In fact, non-union versus union construction jobs have a hidden cost, a recent University of California Berkeley study noted. It found nearly half the families of California construction workers—the vast majority of whom are likely nonunion laborers—are enrolled in a state safety net program at an annual cost to the state of more than $3 billion. By comparison, a third of all California workers are enrolled in state safety net programs.
This past spring, California Gov. Gavin Newson’s Future of Work Commission reported real wages for high-income workers have increased in the past 40 years in sharp contrast to overall median wages for low-income workers, which have been unchanged to slightly lower. This has spurred a moonshot goal from Gov. Newsom to increase union representation for workers as a way to alleviate this disparity. According to the commission, while a college degree reduces the chance of a low-wage job by 33%, union membership reduces those odds still further to 39%.
HIT’s Projects Generate Important ESG Impacts
Noteworthy in the current period of surging institutional interest in ESG investing, HIT’s current and past Bay Area projects demonstrate its long-term commitment to ESG principles. “Our mission to invest in communities by financing construction projects that create housing and union jobs has always been central to the HIT’s work. Today we are recognized as advancing the ‘S’ in ESG,” Chandler noted.
The HIT was established in 1984 to earn competitive returns on pension fund investments and also create union jobs in the building and construction trades. The HIT requires the use of 100% union labor in its construction-related investments, and its investments increase the nation’s supply of affordable and workforce housing. Its portfolio focuses on high credit quality multifamily securities that provide a way to diversify fixed income investments from Treasuries and corporate bonds.
Prior to kicking off its Bay Area initiative in 2020, the HIT had already invested more than $396 million in 19 projects throughout the Bay Area, producing 4,500 union construction jobs and more than 3,200 housing units. But given San Francisco’s current housing crisis, it’s clear more is needed. The HIT’s two new projects in San Francisco—53 Colton and the Ventana Residences—represent a $71.1 million investment, and it is actively seeking additional construction-related investments in the Bay Area.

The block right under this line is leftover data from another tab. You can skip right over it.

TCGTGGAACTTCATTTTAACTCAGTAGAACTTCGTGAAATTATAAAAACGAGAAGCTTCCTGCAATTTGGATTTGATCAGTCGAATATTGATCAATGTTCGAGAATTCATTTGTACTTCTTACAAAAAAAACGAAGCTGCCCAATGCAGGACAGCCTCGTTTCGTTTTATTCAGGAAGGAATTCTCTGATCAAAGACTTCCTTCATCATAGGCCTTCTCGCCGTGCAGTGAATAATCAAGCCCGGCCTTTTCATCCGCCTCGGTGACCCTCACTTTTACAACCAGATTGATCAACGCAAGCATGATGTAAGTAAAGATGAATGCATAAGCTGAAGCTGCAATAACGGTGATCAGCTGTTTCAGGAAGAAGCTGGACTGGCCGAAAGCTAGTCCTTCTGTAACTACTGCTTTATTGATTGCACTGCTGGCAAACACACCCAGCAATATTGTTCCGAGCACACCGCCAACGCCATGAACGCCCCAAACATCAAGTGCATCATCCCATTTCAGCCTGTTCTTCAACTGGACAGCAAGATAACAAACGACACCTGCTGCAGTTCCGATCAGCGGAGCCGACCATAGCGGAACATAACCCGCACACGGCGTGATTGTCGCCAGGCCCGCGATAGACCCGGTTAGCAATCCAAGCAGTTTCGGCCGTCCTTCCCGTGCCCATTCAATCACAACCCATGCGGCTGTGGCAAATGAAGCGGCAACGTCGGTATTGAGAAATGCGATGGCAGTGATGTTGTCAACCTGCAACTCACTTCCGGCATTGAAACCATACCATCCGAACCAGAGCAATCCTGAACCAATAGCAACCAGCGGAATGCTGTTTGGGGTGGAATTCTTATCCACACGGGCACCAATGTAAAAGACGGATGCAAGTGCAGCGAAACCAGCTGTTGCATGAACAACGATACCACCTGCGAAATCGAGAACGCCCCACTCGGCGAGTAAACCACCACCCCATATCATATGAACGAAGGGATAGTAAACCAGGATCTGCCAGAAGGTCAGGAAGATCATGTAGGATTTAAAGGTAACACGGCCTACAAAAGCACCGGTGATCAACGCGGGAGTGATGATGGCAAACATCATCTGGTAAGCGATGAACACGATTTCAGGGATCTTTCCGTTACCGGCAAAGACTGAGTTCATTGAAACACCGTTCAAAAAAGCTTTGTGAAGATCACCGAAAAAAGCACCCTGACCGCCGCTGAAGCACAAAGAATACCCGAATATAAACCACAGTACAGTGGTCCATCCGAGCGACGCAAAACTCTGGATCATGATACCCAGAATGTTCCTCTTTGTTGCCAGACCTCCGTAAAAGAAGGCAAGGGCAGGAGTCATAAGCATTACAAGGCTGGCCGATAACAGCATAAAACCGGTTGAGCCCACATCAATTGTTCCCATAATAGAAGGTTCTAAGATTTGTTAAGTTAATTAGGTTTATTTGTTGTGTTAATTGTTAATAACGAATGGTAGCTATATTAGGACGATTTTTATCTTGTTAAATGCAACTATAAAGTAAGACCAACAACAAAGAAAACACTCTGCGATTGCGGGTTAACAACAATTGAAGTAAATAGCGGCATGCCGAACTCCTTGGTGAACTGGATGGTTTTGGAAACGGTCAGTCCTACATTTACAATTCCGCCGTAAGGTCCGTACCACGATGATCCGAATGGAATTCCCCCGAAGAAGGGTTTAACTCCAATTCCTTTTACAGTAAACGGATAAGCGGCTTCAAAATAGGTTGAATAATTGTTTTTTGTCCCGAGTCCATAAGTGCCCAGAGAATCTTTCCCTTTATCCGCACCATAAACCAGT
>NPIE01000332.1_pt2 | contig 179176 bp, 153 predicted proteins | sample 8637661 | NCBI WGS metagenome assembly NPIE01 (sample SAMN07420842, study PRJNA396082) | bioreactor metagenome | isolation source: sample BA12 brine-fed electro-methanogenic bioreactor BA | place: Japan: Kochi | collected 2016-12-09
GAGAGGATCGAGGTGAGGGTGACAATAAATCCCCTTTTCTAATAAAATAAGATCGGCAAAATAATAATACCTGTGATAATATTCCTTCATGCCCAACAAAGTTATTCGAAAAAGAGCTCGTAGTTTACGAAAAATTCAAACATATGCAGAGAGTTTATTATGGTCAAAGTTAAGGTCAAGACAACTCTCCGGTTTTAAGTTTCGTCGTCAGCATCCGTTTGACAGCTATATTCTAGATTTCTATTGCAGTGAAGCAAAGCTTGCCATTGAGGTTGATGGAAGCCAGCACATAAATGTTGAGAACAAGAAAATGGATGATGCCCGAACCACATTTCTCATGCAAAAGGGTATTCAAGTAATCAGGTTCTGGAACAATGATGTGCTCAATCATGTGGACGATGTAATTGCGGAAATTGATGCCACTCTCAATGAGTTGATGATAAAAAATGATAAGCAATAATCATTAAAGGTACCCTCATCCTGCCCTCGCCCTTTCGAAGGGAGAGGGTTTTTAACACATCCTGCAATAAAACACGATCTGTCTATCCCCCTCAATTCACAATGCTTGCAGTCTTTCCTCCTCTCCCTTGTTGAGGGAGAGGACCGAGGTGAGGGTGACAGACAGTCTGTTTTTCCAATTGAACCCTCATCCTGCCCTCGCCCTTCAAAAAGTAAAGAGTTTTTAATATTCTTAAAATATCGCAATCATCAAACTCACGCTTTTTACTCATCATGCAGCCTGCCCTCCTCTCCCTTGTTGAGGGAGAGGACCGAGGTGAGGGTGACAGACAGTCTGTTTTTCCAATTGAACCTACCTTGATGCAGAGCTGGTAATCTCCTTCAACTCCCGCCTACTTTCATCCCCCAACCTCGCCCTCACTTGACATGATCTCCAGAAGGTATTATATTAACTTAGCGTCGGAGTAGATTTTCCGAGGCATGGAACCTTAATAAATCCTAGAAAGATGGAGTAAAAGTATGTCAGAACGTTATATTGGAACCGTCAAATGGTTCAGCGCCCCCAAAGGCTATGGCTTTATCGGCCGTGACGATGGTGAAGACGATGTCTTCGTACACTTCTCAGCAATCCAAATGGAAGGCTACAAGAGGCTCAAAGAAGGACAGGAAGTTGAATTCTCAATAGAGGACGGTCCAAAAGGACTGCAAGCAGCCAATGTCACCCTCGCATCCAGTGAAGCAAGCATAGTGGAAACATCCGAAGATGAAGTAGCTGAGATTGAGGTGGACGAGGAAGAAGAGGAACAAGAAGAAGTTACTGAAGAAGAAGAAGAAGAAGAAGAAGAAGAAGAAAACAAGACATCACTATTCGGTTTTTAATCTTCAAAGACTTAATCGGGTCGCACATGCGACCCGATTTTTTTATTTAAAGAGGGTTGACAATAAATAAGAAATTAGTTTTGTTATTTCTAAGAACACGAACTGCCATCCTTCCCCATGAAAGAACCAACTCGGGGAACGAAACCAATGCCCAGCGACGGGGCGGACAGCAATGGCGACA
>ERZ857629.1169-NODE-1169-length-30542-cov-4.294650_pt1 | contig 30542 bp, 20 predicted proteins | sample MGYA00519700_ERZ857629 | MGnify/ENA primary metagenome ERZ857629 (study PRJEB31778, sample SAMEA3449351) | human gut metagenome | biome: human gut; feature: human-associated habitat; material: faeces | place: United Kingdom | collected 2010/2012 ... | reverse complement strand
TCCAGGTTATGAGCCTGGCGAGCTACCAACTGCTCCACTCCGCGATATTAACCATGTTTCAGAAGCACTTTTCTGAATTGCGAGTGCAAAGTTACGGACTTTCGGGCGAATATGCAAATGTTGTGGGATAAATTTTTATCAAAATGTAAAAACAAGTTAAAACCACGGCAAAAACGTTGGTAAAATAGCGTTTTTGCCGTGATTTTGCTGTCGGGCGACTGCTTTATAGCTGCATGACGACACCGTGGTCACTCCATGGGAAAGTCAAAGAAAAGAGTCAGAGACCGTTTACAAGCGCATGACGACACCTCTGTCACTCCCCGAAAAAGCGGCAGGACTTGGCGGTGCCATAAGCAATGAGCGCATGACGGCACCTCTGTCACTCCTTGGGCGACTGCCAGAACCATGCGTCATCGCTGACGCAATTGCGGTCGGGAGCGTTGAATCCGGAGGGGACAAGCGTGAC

“To increase the social impact of our Bay Area initiative, we’re hoping to finance affordable housing options specifically for union workers as well. That way essential workers can live and work near their jobs instead of commuting from miles away to the Bay Area,” Chandler added.
In addition to its Bay Area developments, HIT now has 36 projects under construction across the country, including in Hawaii, Illinois, Massachusetts, Michigan, Minnesota, New York, Ohio, Pennsylvania, and Wisconsin.
About the HIT: The HIT is a fixed-income, investment grade mutual fund with $7 billion in net assets. For over 35 years, the HIT has been a leader in putting union and public pension capital to work to produce competitive returns and achieve mission-related collateral objectives. Investors should consider the HIT’s investment objectives, risks and expenses carefully before investing. Investors may view the HIT’s current prospectus, which contains more complete information, on its website at www.aflcio-hit.com and may obtain a copy from the HIT by calling the Marketing and Investor Relations Department collect at 202-331-8055. Investors should read the current prospectus carefully before investing. Job and economic impact figures are estimates calculated using IMPLAN, an input-output model, based on HIT and HIT Subsidiary Building America CDE, Inc. project data. The data is current as of November 30, 2021. Economic impact data is in 2020 dollars and all other figures are nominal.
Contact: Dianne Ambrose, 202-467-2569, firstname.lastname@example.org